RECON 2011: Franchises called force for recovery
Officials say industry can offer needed jobs, reliable tenants
BY VALERIE MILLER
Snooty cities and landlords take note: Franchises can be dependable bets when it comes to job creation and reliable tenants.
Franchise development executives from some of the country's biggest brands say franchising is the economic force in the recovery.
A group composed of representatives of Dunkin' Brands Group, the Canton, Mass.-based parent company of Dunkin' Donuts; Dallas-based 7-Eleven; and Atlanta-based Huddle House restaurants, pointed to predicted employment growth in the sector.
The group spoke May 24 at the "Franchises Offer New Uses for Retail Space" session at the International Council of Shopping Centers' Real Estate Convention, or RECon, at the Las Vegas Convention Center.
Franchises accounted for three-quarters of a million establishments in the United States, 7.6 million jobs and $706 billion in economic impact in 2010, said Aziz Hashim, the panel's moderator.
The number of establishments is expected to grow by 2.5 percent nationally this year, while franchise jobs are also projected to increase by 2.5 percent this year, said Hashim, the chief development officer for Washington, D.C.-based National Restaurant Development.
Economic output from franchises is expected to rise by 4.7 percent this year, he said, citing International Franchise Association data.
The recession and millions of lost jobs -- many gone forever -- have made franchising an even more viable option for job creation, Hashim said.
"Franchising is a viable option for people who have 10 or 15 years on the job and are laid off," he said.
Also, franchise operations don't simply include the typical convenience stores and restaurants. Automotive, businesses and professional services are all part of the franchise options.
Landlords benefit from the background checks performed on potential franchisees and the high standards applied, said Mike McCormick, panelist and franchise development director for 7-Eleven.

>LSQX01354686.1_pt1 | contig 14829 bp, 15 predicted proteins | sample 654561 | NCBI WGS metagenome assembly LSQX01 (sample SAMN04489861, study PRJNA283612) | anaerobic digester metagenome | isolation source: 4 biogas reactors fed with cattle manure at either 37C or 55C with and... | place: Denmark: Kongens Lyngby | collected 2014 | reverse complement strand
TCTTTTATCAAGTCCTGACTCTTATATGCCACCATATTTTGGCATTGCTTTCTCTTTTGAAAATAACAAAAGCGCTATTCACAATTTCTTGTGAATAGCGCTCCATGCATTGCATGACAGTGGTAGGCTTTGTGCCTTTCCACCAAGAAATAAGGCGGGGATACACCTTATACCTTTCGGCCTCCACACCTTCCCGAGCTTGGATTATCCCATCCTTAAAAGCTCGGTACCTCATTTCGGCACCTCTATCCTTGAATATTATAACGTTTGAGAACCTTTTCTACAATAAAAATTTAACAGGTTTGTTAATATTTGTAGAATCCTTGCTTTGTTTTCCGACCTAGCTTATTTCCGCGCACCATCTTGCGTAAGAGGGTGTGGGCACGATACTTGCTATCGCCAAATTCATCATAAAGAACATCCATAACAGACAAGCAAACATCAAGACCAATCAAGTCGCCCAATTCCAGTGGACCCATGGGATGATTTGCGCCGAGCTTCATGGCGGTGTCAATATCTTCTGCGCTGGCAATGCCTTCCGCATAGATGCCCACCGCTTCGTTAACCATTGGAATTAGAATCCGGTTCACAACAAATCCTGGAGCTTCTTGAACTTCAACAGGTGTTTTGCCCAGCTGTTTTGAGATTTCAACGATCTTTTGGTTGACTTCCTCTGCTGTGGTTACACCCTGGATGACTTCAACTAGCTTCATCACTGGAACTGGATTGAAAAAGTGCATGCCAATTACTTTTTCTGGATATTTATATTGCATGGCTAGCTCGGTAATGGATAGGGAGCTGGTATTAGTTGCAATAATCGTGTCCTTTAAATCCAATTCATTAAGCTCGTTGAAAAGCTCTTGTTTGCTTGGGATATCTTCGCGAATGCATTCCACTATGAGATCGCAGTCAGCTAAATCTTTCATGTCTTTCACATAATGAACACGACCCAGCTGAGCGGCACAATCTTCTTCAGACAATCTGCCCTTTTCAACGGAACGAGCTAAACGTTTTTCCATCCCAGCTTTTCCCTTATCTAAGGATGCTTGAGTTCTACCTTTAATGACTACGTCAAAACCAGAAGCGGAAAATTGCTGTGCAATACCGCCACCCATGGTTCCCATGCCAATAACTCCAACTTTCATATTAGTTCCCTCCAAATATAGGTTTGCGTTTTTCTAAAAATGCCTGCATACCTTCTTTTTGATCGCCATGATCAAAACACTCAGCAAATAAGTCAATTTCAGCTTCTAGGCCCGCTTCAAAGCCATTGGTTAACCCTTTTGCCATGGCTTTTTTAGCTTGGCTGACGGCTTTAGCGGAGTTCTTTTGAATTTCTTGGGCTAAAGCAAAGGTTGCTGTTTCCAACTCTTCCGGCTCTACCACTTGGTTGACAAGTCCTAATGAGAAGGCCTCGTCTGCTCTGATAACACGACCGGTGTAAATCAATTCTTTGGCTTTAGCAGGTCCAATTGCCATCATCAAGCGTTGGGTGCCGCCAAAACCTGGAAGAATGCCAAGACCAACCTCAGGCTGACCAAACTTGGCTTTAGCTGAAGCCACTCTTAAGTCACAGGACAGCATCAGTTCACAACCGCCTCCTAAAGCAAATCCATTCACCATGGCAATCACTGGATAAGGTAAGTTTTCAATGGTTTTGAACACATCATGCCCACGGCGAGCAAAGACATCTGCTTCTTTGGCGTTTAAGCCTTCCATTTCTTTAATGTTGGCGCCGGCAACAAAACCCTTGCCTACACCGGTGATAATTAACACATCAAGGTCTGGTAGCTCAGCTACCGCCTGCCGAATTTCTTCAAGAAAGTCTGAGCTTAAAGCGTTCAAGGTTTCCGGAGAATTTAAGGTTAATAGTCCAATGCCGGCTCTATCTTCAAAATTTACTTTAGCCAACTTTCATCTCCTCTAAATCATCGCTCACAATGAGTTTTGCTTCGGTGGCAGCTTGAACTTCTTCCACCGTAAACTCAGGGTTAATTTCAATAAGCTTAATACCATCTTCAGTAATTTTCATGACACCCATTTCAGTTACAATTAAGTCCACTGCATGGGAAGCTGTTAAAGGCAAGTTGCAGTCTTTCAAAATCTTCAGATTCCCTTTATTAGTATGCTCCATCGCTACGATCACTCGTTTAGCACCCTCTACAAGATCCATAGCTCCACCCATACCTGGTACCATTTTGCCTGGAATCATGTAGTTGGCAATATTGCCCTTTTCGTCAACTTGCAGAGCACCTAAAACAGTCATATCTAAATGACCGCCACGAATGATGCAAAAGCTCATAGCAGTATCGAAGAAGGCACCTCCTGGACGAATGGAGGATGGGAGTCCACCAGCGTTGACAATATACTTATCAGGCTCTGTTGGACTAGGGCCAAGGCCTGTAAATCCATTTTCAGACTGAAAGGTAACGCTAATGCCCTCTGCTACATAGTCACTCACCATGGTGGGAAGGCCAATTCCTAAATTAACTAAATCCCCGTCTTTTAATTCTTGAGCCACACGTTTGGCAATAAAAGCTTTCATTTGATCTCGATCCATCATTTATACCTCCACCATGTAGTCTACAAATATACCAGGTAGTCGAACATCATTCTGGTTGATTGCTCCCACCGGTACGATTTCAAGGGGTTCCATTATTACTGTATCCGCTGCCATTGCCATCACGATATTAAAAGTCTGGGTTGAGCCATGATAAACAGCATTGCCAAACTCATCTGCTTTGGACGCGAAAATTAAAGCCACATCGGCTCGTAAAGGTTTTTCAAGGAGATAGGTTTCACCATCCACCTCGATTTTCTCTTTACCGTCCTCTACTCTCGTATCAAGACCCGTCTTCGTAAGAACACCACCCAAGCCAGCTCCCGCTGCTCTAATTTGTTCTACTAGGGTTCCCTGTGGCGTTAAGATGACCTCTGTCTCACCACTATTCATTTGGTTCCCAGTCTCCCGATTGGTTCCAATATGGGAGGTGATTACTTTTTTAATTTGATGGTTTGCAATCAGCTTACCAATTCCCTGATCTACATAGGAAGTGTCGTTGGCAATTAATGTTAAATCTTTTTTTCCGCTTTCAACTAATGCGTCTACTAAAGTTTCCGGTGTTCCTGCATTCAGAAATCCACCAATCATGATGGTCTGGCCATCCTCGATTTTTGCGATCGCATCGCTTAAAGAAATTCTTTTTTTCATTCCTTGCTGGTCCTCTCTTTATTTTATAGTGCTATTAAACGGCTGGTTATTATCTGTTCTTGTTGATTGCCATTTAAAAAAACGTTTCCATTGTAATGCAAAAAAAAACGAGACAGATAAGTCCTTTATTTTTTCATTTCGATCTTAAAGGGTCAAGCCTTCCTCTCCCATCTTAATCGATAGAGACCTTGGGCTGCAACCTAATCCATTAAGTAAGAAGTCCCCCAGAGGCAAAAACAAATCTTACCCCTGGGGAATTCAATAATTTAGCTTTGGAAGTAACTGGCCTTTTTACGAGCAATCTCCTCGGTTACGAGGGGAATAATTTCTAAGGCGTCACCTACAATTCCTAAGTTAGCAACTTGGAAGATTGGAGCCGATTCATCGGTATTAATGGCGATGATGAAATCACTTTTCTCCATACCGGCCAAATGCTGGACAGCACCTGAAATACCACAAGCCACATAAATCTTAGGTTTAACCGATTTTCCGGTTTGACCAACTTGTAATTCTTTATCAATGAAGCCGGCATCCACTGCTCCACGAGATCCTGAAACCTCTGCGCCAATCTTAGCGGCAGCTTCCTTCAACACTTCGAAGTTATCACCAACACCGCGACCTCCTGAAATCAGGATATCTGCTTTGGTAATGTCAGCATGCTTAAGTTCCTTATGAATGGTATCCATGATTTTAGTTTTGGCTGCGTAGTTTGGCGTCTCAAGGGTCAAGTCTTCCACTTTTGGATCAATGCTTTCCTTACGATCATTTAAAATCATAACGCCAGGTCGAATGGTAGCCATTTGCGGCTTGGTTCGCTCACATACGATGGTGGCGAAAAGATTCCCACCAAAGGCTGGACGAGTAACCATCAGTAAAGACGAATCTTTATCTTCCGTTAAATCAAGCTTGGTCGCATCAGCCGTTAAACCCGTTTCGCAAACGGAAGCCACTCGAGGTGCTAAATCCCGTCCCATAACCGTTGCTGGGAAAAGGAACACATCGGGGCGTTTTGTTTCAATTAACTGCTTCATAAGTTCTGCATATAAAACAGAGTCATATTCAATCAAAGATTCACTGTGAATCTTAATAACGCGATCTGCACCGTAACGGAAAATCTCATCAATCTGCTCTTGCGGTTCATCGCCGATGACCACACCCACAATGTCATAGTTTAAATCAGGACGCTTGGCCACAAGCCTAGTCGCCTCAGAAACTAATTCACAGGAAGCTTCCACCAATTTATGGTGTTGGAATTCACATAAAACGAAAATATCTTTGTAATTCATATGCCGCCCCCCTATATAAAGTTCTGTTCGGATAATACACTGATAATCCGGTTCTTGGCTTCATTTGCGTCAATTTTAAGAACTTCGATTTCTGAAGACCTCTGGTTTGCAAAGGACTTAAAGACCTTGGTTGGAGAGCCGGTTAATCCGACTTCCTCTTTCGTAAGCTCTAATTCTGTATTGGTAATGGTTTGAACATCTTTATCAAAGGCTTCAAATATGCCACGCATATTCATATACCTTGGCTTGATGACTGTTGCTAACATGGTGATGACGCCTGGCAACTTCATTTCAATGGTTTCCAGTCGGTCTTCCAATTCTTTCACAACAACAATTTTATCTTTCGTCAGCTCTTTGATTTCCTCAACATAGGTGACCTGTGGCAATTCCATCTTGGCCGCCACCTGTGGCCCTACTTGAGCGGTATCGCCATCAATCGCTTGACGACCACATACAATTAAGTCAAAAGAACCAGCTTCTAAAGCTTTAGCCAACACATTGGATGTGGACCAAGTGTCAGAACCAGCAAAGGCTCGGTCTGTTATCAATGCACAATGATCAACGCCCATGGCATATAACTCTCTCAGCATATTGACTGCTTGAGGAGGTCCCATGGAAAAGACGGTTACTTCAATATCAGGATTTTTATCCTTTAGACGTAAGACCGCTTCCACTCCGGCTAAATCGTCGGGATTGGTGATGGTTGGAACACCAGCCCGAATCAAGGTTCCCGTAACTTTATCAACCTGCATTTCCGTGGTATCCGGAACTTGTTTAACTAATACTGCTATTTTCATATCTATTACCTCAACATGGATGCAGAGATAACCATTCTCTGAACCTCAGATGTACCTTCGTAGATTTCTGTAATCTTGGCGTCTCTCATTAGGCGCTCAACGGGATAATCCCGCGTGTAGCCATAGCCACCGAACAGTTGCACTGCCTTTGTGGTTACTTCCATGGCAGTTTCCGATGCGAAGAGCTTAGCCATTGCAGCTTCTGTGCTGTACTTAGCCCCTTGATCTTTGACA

Panelist Mark Whittle, Huddle House's chief development director, said his company holds franchisees to high standards after they go into business.
"If one guy runs a bad store, it could hurt all operators," Whittle told the audience. "The customer won't remember if the restaurant was owned by Joe, they just remember it was a Huddle House."
Dunkin' Brands, which operates in Las Vegas, screens franchisees strictly because Dunkin' operates only franchise stores, said Grant Benson, vice president of franchising and marketing for Dunkin'.
And, he said, Dunkin' will take back franchises, if necessary.
"The franchisee is not really buying the business," Benson said. "They are buying the location for a certain period of time."
Huddle House, too, will sometimes revoke franchises, Whittle said.
All the high standards mean a great likelihood of franchisee success, Aziz said.
Therefore, instead of landlords turning up their noses at franchises, commercial owners should embrace all the positives that come with a McDonald's or Dunkin' Donuts tenant, he added.
"As a franchisee, we are usually required to advertise, and that means free advertising for your shopping center."
City officials can be problems, too, Hashim continued. The recession, however, has made franchises more attractive to job-starved communities.
"I tell a municipality, 'I want to bring a Popeye's Chicken to your town, and it will create 35 jobs. But if you don't want it, I'll take it to the city across the street.'"
Audience member Bob Berger, the owner of the College Square shopping center in Henderson, worried that too many stores are given to one franchisee.
That sometimes results in failure, he said.
"There is nothing sadder than seeing a store closed up."
Contact reporter Valerie Miller at vmiller @lvbusinesspress.com or 702-387-5286.